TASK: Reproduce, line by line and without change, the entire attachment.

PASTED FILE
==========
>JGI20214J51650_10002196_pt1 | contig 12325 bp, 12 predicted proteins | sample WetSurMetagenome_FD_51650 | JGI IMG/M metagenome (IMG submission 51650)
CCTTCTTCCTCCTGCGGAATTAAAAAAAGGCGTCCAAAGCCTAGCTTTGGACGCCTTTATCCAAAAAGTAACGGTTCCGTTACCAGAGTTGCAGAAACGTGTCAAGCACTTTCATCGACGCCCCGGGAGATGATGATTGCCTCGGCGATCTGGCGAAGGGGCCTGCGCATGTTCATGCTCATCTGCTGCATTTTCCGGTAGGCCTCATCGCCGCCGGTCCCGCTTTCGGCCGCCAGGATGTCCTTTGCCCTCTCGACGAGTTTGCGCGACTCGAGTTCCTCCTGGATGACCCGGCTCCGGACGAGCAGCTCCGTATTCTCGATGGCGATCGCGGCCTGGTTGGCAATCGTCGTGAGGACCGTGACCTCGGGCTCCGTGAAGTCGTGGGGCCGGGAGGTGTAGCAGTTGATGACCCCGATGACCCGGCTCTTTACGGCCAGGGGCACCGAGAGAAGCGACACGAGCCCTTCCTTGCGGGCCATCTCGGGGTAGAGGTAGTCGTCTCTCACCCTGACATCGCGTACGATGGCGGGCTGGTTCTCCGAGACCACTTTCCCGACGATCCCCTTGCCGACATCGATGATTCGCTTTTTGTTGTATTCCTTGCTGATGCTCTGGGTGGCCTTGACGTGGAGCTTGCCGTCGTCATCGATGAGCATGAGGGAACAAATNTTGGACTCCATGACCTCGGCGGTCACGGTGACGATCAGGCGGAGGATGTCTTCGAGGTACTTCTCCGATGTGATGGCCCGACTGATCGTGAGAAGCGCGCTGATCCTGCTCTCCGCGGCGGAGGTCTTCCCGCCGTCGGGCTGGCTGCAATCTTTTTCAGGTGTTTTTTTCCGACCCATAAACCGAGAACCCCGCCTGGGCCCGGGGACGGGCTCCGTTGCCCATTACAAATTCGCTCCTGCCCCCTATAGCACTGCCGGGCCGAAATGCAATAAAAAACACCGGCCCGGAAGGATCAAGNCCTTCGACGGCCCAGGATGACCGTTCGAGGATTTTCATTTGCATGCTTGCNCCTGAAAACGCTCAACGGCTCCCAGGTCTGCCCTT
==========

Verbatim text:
>JGI20214J51650_10002196_pt1 | contig 12325 bp, 12 predicted proteins | sample WetSurMetagenome_FD_51650 | JGI IMG/M metagenome (IMG submission 51650)
CCTTCTTCCTCCTGCGGAATTAAAAAAAGGCGTCCAAAGCCTAGCTTTGGACGCCTTTATCCAAAAAGTAACGGTTCCGTTACCAGAGTTGCAGAAACGTGTCAAGCACTTTCATCGACGCCCCGGGAGATGATGATTGCCTCGGCGATCTGGCGAAGGGGCCTGCGCATGTTCATGCTCATCTGCTGCATTTTCCGGTAGGCCTCATCGCCGCCGGTCCCGCTTTCGGCCGCCAGGATGTCCTTTGCCCTCTCGACGAGTTTGCGCGACTCGAGTTCCTCCTGGATGACCCGGCTCCGGACGAGCAGCTCCGTATTCTCGATGGCGATCGCGGCCTGGTTGGCAATCGTCGTGAGGACCGTGACCTCGGGCTCCGTGAAGTCGTGGGGCCGGGAGGTGTAGCAGTTGATGACCCCGATGACCCGGCTCTTTACGGCCAGGGGCACCGAGAGAAGCGACACGAGCCCTTCCTTGCGGGCCATCTCGGGGTAGAGGTAGTCGTCTCTCACCCTGACATCGCGTACGATGGCGGGCTGGTTCTCCGAGACCACTTTCCCGACGATCCCCTTGCCGACATCGATGATTCGCTTTTTGTTGTATTCCTTGCTGATGCTCTGGGTGGCCTTGACGTGGAGCTTGCCGTCGTCATCGATGAGCATGAGGGAACAAATNTTGGACTCCATGACCTCGGCGGTCACGGTGACGATCAGGCGGAGGATGTCTTCGAGGTACTTCTCCGATGTGATGGCCCGACTGATCGTGAGAAGCGCGCTGATCCTGCTCTCCGCGGCGGAGGTCTTCCCGCCGTCGGGCTGGCTGCAATCTTTTTCAGGTGTTTTTTTCCGACCCATAAACCGAGAACCCCGCCTGGGCCCGGGGACGGGCTCCGTTGCCCATTACAAATTCGCTCCTGCCCCCTATAGCACTGCCGGGCCGAAATGCAATAAAAAACACCGGCCCGGAAGGATCAAGNCCTTCGACGGCCCAGGATGACCGTTCGAGGATTTTCATTTGCATGCTTGCNCCTGAAAACGCTCAACGGCTCCCAGGTCTGCCCTT